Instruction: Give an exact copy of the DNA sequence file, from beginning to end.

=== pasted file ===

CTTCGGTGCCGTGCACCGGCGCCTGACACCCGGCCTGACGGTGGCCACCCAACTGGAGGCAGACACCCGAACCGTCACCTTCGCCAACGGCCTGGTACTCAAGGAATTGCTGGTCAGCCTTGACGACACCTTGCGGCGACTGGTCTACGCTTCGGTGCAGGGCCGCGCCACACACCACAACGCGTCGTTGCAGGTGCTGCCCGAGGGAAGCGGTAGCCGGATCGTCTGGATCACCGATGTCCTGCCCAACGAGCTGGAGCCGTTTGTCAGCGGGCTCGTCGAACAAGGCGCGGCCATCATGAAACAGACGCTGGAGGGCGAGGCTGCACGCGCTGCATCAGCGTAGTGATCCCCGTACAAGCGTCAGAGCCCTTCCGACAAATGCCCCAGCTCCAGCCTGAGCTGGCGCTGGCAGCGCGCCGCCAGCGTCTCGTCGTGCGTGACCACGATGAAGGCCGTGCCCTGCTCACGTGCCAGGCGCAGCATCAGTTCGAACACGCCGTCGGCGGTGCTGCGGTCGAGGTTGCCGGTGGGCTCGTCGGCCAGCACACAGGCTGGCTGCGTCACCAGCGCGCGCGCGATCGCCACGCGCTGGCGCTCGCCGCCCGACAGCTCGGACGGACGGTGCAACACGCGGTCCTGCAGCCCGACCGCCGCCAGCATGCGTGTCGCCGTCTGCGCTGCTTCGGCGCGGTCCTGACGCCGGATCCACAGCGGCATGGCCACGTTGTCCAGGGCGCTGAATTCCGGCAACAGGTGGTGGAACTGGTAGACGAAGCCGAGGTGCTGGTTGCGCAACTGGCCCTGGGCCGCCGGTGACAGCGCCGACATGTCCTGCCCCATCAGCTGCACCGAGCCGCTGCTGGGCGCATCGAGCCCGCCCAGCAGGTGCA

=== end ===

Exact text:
CTTCGGTGCCGTGCACCGGCGCCTGACACCCGGCCTGACGGTGGCCACCCAACTGGAGGCAGACACCCGAACCGTCACCTTCGCCAACGGCCTGGTACTCAAGGAATTGCTGGTCAGCCTTGACGACACCTTGCGGCGACTGGTCTACGCTTCGGTGCAGGGCCGCGCCACACACCACAACGCGTCGTTGCAGGTGCTGCCCGAGGGAAGCGGTAGCCGGATCGTCTGGATCACCGATGTCCTGCCCAACGAGCTGGAGCCGTTTGTCAGCGGGCTCGTCGAACAAGGCGCGGCCATCATGAAACAGACGCTGGAGGGCGAGGCTGCACGCGCTGCATCAGCGTAGTGATCCCCGTACAAGCGTCAGAGCCCTTCCGACAAATGCCCCAGCTCCAGCCTGAGCTGGCGCTGGCAGCGCGCCGCCAGCGTCTCGTCGTGCGTGACCACGATGAAGGCCGTGCCCTGCTCACGTGCCAGGCGCAGCATCAGTTCGAACACGCCGTCGGCGGTGCTGCGGTCGAGGTTGCCGGTGGGCTCGTCGGCCAGCACACAGGCTGGCTGCGTCACCAGCGCGCGCGCGATCGCCACGCGCTGGCGCTCGCCGCCCGACAGCTCGGACGGACGGTGCAACACGCGGTCCTGCAGCCCGACCGCCGCCAGCATGCGTGTCGCCGTCTGCGCTGCTTCGGCGCGGTCCTGACGCCGGATCCACAGCGGCATGGCCACGTTGTCCAGGGCGCTGAATTCCGGCAACAGGTGGTGGAACTGGTAGACGAAGCCGAGGTGCTGGTTGCGCAACTGGCCCTGGGCCGCCGGTGACAGCGCCGACATGTCCTGCCCCATCAGCTGCACCGAGCCGCTGCTGGGCGCATCGAGCCCGCCCAGCAGGTGCA